Does Jesus in latin mean Hail Zeus?

A friend of mine showed me this quote, "Jesus’ is a transliteration of a Latin name Ioesus, pronounced heysus - which means nothing in Hebrew,
but in Latin it means ‘Hail Zeus’.

LOL! So wait – ‘Jesus’, a transliteration of a Hebrew name, means nothing in Hebrew? And therefore, whatever it sounds like in Latin is what it means? :rotfl:

No, that’s just silly! Jesus is really Jeshua, which means “God saves” in Hebrew. That’s what it really means.

I did not have the quote quite correct but I corrected it.

Hmm… I’m not seeing the correction. Nevertheless, it’s not critical.

In Latin, Jesus would be pronounced “Ee-ay-sus” not “Hey-zeus”.

Regardless, though, that doesn’t mean anything. The name ‘Anastasia’, in Russian, gives rise to the nickname ‘Nastia’. Saying that “Jesus” means “Hail Zeus” is equivalent to saying that the Russian nickname ‘Nastia’ means ‘nasty’, since that’s what it sounds like in English. Can you see that, whatever ‘Jesus’ sounds like in Latin, it’s immaterial to what it really means, since the meaning of the name ‘Jesus’ proceeds from its Hebrew roots, not any later pronunciation in another language?

No it doesn’t. “Hail Zeus” would be “Ave Iuppiter.”

Your friend either doesn’t know what he is talking about or made that up.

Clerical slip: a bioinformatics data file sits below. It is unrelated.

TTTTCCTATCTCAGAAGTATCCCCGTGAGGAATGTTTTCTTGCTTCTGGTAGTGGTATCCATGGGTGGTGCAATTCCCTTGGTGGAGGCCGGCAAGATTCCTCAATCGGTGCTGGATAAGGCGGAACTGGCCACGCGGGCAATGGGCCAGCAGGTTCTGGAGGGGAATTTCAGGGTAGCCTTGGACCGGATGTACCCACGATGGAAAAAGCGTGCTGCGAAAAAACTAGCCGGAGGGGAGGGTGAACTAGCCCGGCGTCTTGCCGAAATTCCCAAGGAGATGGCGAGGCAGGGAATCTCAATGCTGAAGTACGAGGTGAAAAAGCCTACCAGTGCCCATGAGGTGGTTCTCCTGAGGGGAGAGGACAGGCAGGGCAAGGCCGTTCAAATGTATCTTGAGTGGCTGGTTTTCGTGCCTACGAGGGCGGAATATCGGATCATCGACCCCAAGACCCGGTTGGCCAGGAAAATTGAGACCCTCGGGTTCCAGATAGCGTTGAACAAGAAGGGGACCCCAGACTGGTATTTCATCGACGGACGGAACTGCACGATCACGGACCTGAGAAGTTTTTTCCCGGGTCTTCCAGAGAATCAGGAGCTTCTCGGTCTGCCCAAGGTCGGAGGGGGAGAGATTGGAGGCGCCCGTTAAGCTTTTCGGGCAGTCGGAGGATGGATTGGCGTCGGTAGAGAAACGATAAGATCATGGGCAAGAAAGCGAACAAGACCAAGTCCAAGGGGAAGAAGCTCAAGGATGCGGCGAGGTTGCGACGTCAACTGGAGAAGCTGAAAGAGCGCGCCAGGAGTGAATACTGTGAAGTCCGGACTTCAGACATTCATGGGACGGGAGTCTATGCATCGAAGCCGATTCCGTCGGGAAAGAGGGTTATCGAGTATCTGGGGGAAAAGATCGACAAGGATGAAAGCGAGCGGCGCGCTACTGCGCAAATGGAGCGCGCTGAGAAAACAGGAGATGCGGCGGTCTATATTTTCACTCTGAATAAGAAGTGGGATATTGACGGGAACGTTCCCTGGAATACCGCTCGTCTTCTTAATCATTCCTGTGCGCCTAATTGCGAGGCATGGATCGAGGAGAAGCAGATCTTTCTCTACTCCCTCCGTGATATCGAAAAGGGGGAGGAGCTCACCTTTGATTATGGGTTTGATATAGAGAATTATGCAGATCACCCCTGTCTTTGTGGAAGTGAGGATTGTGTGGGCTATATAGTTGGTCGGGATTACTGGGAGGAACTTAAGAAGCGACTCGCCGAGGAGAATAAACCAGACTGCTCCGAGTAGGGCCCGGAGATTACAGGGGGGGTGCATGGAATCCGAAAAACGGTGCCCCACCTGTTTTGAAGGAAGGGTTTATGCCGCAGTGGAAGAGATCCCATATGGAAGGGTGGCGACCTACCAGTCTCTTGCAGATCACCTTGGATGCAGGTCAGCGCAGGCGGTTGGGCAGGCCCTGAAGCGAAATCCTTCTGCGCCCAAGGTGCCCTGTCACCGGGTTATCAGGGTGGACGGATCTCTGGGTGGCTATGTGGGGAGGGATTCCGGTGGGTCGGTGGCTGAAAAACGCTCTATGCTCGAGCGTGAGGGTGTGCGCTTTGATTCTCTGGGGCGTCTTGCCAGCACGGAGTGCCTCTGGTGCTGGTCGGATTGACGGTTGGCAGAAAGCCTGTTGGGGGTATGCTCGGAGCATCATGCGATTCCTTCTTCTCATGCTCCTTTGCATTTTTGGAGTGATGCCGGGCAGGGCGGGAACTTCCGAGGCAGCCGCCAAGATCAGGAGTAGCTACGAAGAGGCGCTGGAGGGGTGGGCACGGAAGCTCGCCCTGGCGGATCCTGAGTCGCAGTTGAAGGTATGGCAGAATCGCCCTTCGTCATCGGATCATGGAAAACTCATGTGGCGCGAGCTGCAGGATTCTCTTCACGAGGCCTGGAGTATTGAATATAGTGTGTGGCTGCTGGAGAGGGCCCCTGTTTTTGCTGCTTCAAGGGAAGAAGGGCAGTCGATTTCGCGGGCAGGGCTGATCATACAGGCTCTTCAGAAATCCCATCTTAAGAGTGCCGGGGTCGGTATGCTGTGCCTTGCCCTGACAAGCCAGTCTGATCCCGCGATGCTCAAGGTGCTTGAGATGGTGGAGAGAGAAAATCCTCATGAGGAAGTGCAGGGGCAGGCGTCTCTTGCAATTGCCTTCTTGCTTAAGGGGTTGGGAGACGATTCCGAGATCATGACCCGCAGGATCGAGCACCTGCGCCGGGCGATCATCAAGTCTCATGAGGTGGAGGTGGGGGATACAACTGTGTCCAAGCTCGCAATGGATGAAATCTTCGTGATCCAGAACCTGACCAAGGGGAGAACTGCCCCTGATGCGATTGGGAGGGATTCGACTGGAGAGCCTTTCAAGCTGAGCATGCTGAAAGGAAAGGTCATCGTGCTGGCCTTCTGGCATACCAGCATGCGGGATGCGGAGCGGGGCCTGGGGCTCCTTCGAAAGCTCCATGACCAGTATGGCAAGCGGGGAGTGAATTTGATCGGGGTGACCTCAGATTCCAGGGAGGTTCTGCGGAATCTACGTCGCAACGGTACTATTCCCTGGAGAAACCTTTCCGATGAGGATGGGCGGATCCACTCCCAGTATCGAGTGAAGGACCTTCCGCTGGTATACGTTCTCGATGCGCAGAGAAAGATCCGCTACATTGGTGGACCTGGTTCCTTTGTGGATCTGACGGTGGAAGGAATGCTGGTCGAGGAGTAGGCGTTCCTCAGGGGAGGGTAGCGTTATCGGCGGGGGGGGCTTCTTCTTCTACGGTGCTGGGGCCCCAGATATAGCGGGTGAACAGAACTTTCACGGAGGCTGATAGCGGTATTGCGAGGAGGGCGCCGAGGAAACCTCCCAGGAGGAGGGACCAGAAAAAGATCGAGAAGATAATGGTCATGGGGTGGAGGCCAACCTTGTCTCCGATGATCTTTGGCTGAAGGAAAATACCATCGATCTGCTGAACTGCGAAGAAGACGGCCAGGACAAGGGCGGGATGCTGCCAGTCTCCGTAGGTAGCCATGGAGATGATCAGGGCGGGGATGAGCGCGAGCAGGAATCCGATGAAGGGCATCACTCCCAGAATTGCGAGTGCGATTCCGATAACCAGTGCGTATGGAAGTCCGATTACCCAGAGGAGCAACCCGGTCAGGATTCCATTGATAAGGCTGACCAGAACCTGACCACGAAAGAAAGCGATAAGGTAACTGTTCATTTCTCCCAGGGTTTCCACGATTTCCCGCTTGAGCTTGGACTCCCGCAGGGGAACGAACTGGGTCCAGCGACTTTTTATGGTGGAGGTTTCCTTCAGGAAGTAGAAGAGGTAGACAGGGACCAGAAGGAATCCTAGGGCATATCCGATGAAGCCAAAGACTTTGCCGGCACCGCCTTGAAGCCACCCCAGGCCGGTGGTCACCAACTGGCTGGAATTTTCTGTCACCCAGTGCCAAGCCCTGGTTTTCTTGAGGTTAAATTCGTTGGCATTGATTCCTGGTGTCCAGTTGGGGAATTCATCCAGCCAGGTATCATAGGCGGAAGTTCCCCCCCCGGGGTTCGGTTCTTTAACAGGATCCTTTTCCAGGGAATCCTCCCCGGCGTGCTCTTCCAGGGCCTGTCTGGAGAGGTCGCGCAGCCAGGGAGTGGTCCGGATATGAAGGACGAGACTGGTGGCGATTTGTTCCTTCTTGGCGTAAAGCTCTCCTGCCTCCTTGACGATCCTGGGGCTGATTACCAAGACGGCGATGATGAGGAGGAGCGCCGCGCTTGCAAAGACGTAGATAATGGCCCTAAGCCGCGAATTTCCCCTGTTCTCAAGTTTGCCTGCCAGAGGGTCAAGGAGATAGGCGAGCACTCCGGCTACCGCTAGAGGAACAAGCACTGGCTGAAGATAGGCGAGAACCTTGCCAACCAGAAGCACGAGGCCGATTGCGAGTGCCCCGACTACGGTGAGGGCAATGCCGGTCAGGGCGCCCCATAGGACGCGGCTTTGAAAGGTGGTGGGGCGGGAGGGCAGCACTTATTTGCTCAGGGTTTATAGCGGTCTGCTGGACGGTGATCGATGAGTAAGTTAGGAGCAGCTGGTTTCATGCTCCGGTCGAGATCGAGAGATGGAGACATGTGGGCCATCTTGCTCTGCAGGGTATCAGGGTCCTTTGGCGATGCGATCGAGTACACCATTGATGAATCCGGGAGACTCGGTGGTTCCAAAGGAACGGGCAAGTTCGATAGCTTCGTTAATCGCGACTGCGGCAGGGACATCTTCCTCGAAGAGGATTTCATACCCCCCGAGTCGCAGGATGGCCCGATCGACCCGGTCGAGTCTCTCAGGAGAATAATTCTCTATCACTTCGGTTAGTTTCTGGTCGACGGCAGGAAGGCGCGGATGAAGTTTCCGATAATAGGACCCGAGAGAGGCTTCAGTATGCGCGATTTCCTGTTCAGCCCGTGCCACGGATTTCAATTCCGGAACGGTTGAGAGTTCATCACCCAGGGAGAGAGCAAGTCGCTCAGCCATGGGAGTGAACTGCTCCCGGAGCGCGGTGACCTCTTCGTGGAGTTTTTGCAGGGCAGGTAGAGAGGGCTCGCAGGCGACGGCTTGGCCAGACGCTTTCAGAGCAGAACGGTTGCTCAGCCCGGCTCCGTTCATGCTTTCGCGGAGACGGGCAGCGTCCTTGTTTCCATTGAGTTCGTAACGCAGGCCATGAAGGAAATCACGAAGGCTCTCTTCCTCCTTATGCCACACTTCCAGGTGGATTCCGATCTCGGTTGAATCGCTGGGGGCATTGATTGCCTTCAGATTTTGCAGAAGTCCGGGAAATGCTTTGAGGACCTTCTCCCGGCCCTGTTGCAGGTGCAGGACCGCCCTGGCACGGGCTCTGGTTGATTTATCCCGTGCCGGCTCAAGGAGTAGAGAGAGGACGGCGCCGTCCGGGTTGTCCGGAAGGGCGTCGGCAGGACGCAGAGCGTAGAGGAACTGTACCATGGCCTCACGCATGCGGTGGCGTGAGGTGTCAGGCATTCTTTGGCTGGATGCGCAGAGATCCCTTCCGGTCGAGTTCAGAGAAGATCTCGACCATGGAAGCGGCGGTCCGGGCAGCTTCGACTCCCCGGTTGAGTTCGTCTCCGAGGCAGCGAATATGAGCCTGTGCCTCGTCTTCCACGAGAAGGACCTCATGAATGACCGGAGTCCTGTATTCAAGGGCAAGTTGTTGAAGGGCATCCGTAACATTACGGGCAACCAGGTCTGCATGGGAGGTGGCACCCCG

The name Jesus comes from the Hebrew name Yeshua which means rescue or deliver (verb) or deliverance (noun). It is in the Book of Leviticus which predates the greco-roman language and culture by at least 1000 years.


Wow, that is a new one! Hail in Latin is Ave. Like in Ave Maria. Ask the person if they have ever heard that song, then just let it sink in…

Je SUS would be an English emphasis on the SUS part. Which sounds (I guess a little like Zeus) But in the other languages those names sound nothing alike. As noted above.

Perhaps you could counter with a little made up fact of your own and point out that Zeus, and Dr. Suess did their residency at the same hospital.

Is there any chance this person is just yanking your chain?

Where would he get such an idiotic idea?

Actually that’s not true at all. The first time Leviticus was seen in human history was when Ezra brought the Torah of Moses back from Exile, and introduced it in the Fall Festival as described in Nehemiah. :thumbsup:


Joshua in the OT was the first “Jesus”. Same name. Defined as the previous member said.

Yep! Guess the “friend” of the OP forgot that the Romans who were the ones speaking Latin didn’t use the name Zeus-- that was the Greeks.

Maybe this friend is pulling the OP’s leg. This one is way out there…:shrug:

The word Jesus is the Latin form of the Greek Iesous, which in turn is the transliteration of the Hebrew Jeshua, or Joshua, or again Jehoshua, meaning “Jehovah is salvation.” Though the name in one form or another occurs frequently in the Old Testament, it was not borne by a person of prominence between the time of Josue, the son of Nun and Josue, the high priest in the days of Zorobabel. It was also the name of the author of Ecclesiaticus, of one of Christ’s ancestors mentioned in the genealogy, found in the Third Gospel (Luke 3:29), and one of the St. Paul’s companions (Colossians 4:11). (Catholic Encyclopedia)